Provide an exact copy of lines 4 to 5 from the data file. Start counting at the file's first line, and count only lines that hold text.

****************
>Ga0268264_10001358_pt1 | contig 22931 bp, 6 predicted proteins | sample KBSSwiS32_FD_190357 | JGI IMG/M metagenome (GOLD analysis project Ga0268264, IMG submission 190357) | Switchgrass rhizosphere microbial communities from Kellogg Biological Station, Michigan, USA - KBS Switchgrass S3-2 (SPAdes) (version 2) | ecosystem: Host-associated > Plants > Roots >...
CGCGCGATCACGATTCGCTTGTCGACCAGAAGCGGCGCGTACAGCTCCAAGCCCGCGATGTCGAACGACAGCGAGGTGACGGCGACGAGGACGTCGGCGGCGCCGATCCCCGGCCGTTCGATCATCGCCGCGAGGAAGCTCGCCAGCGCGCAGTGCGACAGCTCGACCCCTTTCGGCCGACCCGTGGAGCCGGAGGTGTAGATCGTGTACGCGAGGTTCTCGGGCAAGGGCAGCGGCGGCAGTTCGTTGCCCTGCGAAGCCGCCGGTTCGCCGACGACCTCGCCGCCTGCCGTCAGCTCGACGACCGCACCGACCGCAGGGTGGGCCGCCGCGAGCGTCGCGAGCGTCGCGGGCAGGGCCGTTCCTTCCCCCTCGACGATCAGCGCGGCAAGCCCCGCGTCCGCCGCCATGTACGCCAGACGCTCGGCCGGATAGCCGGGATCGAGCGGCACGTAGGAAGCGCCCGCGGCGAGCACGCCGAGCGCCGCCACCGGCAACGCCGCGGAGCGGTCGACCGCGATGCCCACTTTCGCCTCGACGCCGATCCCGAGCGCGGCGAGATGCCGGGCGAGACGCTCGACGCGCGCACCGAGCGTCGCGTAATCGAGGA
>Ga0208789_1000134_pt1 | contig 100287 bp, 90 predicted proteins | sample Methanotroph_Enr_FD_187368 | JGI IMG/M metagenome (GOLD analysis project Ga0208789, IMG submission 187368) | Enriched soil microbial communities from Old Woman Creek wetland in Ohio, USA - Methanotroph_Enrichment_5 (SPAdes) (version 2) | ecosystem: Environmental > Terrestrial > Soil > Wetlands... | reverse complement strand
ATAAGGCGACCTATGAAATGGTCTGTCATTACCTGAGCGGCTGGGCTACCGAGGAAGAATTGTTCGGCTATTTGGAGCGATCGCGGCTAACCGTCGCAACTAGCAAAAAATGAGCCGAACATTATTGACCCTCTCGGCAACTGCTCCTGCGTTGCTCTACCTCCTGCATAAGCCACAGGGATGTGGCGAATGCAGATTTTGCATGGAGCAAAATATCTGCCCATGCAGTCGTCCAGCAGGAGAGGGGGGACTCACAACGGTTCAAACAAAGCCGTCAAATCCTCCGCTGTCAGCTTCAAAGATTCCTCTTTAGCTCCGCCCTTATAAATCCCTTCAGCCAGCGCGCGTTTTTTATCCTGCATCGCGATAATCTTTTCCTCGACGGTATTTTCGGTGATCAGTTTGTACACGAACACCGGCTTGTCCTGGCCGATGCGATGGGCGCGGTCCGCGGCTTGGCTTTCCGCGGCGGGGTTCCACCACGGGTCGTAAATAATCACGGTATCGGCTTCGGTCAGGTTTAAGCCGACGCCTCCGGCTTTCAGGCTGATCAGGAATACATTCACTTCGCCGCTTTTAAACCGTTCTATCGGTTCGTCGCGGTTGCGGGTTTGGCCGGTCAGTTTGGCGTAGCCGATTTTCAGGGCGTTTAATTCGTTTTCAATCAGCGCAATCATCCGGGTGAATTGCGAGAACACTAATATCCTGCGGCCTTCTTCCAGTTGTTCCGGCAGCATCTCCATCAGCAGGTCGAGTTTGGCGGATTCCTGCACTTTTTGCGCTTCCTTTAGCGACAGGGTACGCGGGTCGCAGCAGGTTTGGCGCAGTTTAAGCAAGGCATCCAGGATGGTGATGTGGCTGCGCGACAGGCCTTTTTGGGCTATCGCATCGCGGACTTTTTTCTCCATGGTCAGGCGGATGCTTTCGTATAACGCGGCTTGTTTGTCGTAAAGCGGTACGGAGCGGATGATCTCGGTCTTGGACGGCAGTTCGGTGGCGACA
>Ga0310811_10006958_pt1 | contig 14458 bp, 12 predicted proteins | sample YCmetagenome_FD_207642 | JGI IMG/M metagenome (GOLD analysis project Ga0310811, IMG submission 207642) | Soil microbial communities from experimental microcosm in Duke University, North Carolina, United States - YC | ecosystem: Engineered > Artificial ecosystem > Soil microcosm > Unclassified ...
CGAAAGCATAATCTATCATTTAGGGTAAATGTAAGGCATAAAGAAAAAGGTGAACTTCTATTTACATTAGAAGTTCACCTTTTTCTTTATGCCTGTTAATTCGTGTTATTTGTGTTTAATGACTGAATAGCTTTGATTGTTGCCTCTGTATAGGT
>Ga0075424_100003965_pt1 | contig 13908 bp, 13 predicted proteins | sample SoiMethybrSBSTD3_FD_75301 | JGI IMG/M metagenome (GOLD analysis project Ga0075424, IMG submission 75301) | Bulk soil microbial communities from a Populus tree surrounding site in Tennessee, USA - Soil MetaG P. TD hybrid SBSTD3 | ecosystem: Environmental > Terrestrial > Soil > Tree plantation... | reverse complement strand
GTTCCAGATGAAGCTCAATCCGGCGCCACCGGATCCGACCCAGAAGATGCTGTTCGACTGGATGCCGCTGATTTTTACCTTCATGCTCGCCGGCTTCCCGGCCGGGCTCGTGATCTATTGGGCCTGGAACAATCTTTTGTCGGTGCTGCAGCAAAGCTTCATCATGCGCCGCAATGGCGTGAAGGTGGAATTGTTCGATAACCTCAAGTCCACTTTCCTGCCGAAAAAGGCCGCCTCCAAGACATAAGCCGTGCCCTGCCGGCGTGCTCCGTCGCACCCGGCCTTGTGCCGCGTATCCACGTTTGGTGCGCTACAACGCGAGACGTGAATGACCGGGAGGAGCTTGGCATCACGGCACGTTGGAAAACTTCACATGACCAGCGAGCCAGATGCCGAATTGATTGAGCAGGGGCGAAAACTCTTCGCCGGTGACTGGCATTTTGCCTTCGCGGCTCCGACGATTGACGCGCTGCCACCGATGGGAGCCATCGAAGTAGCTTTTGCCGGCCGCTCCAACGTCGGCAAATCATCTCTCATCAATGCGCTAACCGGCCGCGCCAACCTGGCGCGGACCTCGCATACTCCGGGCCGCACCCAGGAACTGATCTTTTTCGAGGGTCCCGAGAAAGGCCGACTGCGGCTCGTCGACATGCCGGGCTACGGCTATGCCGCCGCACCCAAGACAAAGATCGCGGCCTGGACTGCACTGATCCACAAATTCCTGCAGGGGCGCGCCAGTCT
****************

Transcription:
ATAAGGCGACCTATGAAATGGTCTGTCATTACCTGAGCGGCTGGGCTACCGAGGAAGAATTGTTCGGCTATTTGGAGCGATCGCGGCTAACCGTCGCAACTAGCAAAAAATGAGCCGAACATTATTGACCCTCTCGGCAACTGCTCCTGCGTTGCTCTACCTCCTGCATAAGCCACAGGGATGTGGCGAATGCAGATTTTGCATGGAGCAAAATATCTGCCCATGCAGTCGTCCAGCAGGAGAGGGGGGACTCACAACGGTTCAAACAAAGCCGTCAAATCCTCCGCTGTCAGCTTCAAAGATTCCTCTTTAGCTCCGCCCTTATAAATCCCTTCAGCCAGCGCGCGTTTTTTATCCTGCATCGCGATAATCTTTTCCTCGACGGTATTTTCGGTGATCAGTTTGTACACGAACACCGGCTTGTCCTGGCCGATGCGATGGGCGCGGTCCGCGGCTTGGCTTTCCGCGGCGGGGTTCCACCACGGGTCGTAAATAATCACGGTATCGGCTTCGGTCAGGTTTAAGCCGACGCCTCCGGCTTTCAGGCTGATCAGGAATACATTCACTTCGCCGCTTTTAAACCGTTCTATCGGTTCGTCGCGGTTGCGGGTTTGGCCGGTCAGTTTGGCGTAGCCGATTTTCAGGGCGTTTAATTCGTTTTCAATCAGCGCAATCATCCGGGTGAATTGCGAGAACACTAATATCCTGCGGCCTTCTTCCAGTTGTTCCGGCAGCATCTCCATCAGCAGGTCGAGTTTGGCGGATTCCTGCACTTTTTGCGCTTCCTTTAGCGACAGGGTACGCGGGTCGCAGCAGGTTTGGCGCAGTTTAAGCAAGGCATCCAGGATGGTGATGTGGCTGCGCGACAGGCCTTTTTGGGCTATCGCATCGCGGACTTTTTTCTCCATGGTCAGGCGGATGCTTTCGTATAACGCGGCTTGTTTGTCGTAAAGCGGTACGGAGCGGATGATCTCGGTCTTGGACGGCAGTTCGGTGGCGACA
>Ga0310811_10006958_pt1 | contig 14458 bp, 12 predicted proteins | sample YCmetagenome_FD_207642 | JGI IMG/M metagenome (GOLD analysis project Ga0310811, IMG submission 207642) | Soil microbial communities from experimental microcosm in Duke University, North Carolina, United States - YC | ecosystem: Engineered > Artificial ecosystem > Soil microcosm > Unclassified ...